Thursday, March 09, 2006

[title of post] 

Sherpa Dan took us to a double last weekend. Only this time it was theatre and not film. We did Judy Gold’s 25 Questions for a Jewish Mother at Ars Nova and then [title of show] at the Vineyard.

I’m a big fan of Ars Nova and the shows they do there. It’s a hep little joint that’s practically brand spankin’ new in NYC theatre years located over by The Daily Show on West 55th. I’ve seen lots of nifty and edgy performances and shows like the wacky variety show Automatic Vaudeville (which featured god’s gift to pop performance art, The Petersons! If you’re not cool enough to have seen them yet, to listen to Ethan Hawke is Gayright now! NOW!); a couple of great shows by Julia Sweeney; and Seth Rudetsky’s indescribably educational and funny performances of Deconstructing…, where alternately savages and praises singers famous and unknown.

25 Questions, while quite watchable, was not my favorite Ars Nova happening. It really needs some editing and a bit stronger direction. That said, the audience totally ate it up so who am I to say?

Our second theatrical event was also a bit raw, but I loved it. [title of show] is both easy and hard to describe because it’s a meta-musical. It’s a show created by two guys (Jeff and Hunter) for a New York City musical theatre festival seeking original submissions. So these two smartypants decided to write a show about writing a show for a musical theatre festival seeking original submissions. Following me?

The storyline follows the twists and turns of Jeff and Hunter trying to write their show. And it also details how they are aided, abetted and occasionally in conflict with their friends Heidi and Susan who are both their personal friends and their fellow performers.

The net result of this moebius strip of a show is a comedic treatise on the nature of individual creativity, creative collaboration, friendship and the struggle of trying to be successful in the arts. As a failed actor myself, my heart went out to these young artists because their travails, while partially presented in Kaufman-influenced (Charlie, not George) farce, ring all too true.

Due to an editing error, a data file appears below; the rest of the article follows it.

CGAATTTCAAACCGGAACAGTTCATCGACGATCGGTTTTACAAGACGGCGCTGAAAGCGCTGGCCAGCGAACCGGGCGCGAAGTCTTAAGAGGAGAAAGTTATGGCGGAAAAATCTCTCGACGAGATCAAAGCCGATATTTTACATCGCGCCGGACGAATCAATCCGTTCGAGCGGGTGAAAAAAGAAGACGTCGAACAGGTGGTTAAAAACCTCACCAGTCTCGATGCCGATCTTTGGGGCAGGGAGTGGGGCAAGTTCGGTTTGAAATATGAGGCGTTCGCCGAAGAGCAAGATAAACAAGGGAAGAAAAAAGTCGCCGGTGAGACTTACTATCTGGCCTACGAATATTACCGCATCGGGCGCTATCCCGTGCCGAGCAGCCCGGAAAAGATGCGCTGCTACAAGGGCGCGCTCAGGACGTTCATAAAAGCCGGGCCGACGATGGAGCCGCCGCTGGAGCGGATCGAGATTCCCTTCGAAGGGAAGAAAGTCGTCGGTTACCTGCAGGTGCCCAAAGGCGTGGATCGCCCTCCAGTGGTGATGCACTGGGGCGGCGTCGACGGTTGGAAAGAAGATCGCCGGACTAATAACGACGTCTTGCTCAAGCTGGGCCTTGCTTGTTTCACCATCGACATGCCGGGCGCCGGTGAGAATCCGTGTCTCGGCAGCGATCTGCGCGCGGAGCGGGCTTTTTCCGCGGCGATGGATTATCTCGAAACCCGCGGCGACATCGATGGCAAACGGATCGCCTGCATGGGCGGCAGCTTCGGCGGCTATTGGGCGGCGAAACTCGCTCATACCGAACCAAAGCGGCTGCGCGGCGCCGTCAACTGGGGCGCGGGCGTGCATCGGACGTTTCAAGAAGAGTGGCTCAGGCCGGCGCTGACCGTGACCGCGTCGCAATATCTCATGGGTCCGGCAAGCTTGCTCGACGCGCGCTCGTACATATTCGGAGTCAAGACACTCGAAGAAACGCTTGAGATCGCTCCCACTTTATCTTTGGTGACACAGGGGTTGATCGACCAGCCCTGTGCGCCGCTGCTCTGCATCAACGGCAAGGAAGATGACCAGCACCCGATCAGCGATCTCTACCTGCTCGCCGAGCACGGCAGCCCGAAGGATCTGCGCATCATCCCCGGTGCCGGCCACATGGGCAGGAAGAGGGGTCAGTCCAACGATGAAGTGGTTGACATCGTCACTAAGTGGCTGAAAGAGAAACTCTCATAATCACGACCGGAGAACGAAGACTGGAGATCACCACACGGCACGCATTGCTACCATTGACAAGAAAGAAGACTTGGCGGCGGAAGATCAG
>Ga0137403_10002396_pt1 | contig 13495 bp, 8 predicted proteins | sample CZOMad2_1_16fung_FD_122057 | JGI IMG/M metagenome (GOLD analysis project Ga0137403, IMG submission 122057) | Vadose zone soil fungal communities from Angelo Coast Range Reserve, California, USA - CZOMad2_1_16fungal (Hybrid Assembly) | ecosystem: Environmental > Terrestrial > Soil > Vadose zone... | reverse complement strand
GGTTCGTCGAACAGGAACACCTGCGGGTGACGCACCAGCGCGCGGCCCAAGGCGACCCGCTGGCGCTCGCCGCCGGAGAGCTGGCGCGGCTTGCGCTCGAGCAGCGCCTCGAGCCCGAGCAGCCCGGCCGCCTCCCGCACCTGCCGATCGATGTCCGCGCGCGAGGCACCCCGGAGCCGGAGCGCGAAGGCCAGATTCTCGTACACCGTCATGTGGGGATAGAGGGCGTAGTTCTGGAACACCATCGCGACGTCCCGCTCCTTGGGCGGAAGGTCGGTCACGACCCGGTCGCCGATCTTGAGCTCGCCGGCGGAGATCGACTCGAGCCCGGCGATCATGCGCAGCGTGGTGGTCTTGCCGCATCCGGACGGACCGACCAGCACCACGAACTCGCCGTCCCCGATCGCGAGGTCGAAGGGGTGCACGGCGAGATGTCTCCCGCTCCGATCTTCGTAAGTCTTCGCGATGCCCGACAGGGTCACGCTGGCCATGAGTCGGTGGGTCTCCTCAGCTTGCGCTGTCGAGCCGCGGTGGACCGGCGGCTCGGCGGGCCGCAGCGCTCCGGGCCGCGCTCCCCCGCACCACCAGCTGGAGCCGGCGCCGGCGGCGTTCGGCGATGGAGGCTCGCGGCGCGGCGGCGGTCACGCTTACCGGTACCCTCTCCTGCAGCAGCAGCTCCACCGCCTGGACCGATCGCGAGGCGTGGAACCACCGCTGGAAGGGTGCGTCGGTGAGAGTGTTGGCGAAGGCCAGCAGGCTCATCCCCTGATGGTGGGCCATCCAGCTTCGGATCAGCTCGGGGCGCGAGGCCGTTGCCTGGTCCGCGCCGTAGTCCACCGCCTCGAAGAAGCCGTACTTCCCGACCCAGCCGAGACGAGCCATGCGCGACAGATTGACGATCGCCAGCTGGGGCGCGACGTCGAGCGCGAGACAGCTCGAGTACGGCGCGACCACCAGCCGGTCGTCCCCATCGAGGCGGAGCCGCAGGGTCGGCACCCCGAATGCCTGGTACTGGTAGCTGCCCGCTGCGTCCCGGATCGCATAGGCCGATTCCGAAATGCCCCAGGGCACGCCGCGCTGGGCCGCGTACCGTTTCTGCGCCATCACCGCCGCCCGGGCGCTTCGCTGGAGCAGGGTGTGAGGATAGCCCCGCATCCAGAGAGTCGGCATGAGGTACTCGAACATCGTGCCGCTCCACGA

In particular, I found Susan Blackwell’s sharply felt performance to be deeply affecting. It’s not her expert deadpan delivery that gets to me, such as when she describes her day job as starring “in a little play called Corporate Whore where I play the role of the office manager”. It’s the heartfelt tears welling up in her eyes as she sings so transparently about being what it feels like to be crushed by the ordinary demons of everyday life.

While it’s not without flaws, the authors have clearly given it their all. The line "I'd rather be nine people's favorite thing/Than a hundred people's ninth favorite thing" sums up well their commitment and I was impressed. So you’ve got thirty more days to get yourself down to the Vineyard Theatre to figure out whether you’re one of the nine or the hundred. In either case, I think you’ll safely be able to say someday, “I saw their first show and I knew there would be more to come.”
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Wednesday, March 01, 2006

Tears for Danny